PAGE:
Nenthead Wesleyan Methodist church Villiage Scene Cumberland

NENTHEAD Wesleyan Methodist church Villiage Scene Cumberland

Nenthed Wesleyan Methodist Church Village Scene Cumberland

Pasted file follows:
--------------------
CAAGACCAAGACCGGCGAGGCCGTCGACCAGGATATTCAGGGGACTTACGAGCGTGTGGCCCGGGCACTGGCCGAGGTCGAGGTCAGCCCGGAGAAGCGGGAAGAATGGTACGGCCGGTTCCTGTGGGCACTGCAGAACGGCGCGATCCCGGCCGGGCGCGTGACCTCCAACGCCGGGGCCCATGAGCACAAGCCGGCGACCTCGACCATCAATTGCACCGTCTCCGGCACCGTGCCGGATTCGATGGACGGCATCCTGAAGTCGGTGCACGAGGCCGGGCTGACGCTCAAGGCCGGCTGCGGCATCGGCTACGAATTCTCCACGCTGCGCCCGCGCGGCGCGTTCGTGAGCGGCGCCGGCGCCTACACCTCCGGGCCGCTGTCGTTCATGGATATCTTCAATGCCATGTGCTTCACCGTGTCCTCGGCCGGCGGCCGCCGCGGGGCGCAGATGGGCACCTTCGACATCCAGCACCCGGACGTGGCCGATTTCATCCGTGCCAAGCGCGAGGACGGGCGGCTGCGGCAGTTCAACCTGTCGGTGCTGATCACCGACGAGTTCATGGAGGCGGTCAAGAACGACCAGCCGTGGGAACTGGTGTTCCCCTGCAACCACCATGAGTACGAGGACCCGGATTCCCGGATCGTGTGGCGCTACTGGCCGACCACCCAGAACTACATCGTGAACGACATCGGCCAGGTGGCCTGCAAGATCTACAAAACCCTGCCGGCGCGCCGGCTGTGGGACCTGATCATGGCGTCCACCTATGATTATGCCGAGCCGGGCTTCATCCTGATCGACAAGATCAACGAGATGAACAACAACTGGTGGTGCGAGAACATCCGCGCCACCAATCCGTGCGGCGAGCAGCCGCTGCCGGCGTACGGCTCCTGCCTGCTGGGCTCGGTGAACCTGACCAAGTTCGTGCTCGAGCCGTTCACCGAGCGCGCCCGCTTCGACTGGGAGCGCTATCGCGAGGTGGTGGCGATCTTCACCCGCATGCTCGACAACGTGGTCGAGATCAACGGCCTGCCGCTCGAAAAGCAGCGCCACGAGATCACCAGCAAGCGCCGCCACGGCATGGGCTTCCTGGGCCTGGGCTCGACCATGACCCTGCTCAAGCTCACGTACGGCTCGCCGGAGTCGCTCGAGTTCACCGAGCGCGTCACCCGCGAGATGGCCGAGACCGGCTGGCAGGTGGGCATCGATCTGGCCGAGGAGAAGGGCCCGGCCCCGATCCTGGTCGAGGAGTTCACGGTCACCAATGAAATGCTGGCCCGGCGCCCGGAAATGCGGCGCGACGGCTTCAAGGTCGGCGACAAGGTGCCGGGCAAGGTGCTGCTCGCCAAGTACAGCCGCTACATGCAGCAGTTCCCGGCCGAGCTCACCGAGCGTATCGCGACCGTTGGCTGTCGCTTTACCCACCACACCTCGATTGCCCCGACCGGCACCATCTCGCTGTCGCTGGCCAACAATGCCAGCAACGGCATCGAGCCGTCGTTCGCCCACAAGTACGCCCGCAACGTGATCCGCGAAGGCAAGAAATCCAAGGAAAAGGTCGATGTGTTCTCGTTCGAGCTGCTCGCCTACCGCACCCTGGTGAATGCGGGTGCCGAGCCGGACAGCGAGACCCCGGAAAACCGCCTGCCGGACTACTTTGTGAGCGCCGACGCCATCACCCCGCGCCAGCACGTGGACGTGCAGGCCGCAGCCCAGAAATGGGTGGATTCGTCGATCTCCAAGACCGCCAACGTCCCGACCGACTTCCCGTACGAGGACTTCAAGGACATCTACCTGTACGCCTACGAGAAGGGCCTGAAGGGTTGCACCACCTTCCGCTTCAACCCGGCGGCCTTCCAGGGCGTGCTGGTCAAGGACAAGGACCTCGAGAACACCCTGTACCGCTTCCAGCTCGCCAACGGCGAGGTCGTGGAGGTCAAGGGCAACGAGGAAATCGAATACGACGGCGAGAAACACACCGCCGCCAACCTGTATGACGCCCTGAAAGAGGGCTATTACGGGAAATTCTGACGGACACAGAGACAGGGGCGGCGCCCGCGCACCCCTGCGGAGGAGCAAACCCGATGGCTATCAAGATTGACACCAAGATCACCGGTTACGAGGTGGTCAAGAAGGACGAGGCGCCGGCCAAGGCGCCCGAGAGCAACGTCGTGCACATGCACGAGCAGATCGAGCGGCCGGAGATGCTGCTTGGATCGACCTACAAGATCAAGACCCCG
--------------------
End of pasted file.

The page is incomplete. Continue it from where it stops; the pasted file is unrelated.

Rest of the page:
The Quaker-owned London Lead Company, lessee of the area’s mines, was keen to encourage nonconformist faith within its mining communities and, in common with many villages in the North Pennines, Nenthead was provided with both a Primitive and a Wesleyan Methodist chapel. John Wesley is known to have preached in the area in the mid and later C18. In 1826, the London Lead Company gifted a site upon which a Wesleyan chapel was erected; the footprint of this building is depicted on the First Edition Ordnance Survey map of 1860 as a rectangular building with smaller blocks appended to either end. In 1873, the present chapel was constructed and its depiction on the Second Edition Ordnance Survey map of 1890 shows it to occupy the site of the central and eastern block of the first chapel; this suggests that the original western block remained standing and it is thought that it was used as a Sunday school to the new chapel. The two Methodist congregations in the village joined in the 1930s and thereafter used only the Wesleyan Chapel.

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